So we would actually do a running mechanics. We have a treadmill that we can actually look at a bunch of different factors involved in terms of your posture and how you run. And also you know, part of that posture is like making sure that your cadence. So your cadence is like how many steps are you taking per minute? And then they've done research studies and they showed that if you're under a certain amount of steps per minute, you're actually more prone to the injuries. And so that's another factor.

Mark: If you need help with any kind of running injury, knee, or anything related to your running program, see the expert trained sports physios at Insync Physiotherapy. You can book your appointment at Or you can call the Vancouver office. They're on Cambie and King Edward. You can reach them at (604) 566-9716. Or the North Burnaby office they're on Hastings near Willingdon, at (604) 298-4878. Insync Physio. Get feeling better. Get moving right and running. Enjoy this beautiful summer we've got coming.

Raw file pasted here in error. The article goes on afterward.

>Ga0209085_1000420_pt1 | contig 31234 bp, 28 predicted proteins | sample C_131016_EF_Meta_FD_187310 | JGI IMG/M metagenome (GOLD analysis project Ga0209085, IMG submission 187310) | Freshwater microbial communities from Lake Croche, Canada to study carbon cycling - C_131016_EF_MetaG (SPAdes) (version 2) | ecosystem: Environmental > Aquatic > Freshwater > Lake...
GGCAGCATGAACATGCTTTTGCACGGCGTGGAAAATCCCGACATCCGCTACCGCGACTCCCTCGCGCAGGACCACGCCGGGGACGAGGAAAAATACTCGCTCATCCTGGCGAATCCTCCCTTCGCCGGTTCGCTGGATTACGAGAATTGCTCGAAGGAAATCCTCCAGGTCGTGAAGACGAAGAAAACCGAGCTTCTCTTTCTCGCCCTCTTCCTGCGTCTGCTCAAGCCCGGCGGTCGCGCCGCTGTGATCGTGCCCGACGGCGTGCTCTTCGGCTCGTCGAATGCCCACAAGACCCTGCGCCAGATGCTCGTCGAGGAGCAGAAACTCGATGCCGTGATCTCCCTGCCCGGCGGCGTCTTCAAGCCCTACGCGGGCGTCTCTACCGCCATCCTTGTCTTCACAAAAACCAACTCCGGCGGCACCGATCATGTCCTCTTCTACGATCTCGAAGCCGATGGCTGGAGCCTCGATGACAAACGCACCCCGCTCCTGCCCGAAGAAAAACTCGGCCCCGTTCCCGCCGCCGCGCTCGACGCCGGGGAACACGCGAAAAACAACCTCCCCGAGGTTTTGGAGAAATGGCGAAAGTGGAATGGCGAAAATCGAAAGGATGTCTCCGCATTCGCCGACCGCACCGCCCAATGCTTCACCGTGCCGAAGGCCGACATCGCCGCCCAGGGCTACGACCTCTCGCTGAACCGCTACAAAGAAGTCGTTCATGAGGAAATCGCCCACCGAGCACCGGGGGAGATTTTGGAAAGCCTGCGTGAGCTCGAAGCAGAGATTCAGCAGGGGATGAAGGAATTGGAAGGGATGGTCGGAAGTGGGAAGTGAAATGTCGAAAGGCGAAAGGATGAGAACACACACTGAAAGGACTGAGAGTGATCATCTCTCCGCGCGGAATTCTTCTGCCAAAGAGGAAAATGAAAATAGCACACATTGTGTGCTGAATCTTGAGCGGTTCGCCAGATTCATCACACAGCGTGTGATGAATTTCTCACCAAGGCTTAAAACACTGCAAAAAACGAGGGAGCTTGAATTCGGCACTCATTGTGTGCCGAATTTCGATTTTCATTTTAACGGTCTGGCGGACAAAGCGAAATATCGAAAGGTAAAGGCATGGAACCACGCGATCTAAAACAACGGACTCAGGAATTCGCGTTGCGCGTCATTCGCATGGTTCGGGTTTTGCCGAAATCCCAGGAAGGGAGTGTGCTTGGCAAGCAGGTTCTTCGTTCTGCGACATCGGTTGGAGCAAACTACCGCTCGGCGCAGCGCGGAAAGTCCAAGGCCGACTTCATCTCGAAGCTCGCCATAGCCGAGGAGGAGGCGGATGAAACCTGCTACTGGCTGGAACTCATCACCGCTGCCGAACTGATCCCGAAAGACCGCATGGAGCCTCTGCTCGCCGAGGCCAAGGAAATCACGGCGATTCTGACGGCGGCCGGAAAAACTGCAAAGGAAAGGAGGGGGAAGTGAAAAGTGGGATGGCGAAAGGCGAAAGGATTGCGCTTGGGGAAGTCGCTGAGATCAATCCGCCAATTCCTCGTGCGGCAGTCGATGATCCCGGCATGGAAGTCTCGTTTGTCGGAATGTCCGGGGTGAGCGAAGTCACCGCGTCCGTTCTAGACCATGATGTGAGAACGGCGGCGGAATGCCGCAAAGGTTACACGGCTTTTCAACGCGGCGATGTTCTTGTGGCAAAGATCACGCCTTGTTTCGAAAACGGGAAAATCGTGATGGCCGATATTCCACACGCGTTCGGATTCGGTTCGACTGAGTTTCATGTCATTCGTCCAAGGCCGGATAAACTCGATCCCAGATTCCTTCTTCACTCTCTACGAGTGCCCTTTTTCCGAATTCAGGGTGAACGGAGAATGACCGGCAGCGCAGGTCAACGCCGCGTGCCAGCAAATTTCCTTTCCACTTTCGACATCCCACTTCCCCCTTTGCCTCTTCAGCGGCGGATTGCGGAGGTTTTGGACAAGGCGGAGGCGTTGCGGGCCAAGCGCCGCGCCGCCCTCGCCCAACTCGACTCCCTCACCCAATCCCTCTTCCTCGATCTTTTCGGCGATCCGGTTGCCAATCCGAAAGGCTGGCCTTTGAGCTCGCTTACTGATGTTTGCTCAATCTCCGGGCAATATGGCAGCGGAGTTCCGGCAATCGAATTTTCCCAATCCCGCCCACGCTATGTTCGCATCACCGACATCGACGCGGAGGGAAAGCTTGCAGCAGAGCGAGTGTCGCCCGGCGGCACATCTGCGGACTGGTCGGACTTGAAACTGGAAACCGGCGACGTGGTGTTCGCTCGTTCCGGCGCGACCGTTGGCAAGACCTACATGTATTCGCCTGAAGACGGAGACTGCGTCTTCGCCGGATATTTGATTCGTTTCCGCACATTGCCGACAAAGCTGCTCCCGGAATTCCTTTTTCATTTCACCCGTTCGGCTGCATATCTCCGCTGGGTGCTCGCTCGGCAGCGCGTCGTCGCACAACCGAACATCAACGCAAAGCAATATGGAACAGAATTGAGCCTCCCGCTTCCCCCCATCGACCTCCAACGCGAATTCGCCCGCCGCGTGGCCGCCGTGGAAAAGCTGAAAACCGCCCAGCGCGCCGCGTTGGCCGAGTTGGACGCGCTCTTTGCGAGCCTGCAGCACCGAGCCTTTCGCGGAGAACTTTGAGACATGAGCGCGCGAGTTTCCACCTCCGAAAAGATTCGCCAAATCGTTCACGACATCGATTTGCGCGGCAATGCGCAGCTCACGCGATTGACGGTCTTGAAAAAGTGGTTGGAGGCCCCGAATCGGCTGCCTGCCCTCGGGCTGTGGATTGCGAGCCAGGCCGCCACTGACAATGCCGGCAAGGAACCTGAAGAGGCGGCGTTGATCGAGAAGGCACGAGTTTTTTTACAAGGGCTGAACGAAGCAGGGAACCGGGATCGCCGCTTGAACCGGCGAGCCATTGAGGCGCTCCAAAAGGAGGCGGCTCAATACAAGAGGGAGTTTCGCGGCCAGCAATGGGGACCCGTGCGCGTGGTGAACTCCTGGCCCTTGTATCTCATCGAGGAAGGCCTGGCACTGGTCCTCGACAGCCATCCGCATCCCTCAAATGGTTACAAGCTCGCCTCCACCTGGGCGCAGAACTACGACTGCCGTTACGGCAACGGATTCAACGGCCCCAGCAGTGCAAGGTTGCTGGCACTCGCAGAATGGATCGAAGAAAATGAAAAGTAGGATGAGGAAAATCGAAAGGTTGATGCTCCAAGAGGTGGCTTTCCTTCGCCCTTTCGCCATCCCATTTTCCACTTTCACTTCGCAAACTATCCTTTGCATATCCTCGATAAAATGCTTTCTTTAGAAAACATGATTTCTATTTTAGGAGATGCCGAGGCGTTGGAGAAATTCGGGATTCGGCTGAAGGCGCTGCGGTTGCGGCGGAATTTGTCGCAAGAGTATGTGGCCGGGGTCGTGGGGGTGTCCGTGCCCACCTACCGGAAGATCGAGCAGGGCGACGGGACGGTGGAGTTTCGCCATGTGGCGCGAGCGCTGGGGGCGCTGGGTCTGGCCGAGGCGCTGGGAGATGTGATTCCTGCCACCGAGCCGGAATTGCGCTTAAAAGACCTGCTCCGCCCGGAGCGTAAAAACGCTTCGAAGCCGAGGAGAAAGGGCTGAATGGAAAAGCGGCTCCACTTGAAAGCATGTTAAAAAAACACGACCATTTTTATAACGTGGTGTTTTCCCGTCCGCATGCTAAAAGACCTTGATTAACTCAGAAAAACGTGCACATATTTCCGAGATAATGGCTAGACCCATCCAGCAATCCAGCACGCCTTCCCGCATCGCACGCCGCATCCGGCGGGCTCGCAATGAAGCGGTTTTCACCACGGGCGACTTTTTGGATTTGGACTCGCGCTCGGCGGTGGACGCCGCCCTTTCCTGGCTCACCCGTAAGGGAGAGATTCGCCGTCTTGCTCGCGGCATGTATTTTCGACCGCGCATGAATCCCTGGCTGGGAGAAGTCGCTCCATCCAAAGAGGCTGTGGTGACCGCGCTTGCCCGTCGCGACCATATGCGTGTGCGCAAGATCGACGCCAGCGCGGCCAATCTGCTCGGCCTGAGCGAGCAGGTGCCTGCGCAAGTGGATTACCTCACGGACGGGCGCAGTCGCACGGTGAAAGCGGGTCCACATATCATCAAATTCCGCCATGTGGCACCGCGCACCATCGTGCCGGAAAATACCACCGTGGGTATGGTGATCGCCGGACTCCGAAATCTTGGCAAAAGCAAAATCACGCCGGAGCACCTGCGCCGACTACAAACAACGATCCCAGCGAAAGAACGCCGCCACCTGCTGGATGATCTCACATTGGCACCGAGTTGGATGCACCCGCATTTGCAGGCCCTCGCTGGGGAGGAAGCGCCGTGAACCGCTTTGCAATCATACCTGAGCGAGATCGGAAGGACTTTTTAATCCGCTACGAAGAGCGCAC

Running Gait Analysis with Iyad Salloum

Mark: Hi, it's Mark from TLR. I'm here with Iyad Salloum. He's the clinical director of Insync Physio in Burnaby, British Columbia, Canada. And today we're going to talk about running gait analysis. What's this all about Iyad? 

Iyad: Yeah, we see a lot of runners and some who are very into it and some who are just the weekend warriors and some people kind of want to take it to the next level. We have some very keen people who want to know how they're doing, how their form looks. So we would put them on a treadmill and take them through an assessment to see what things they could improve on from a form point of view and running economy point of view. Things like that.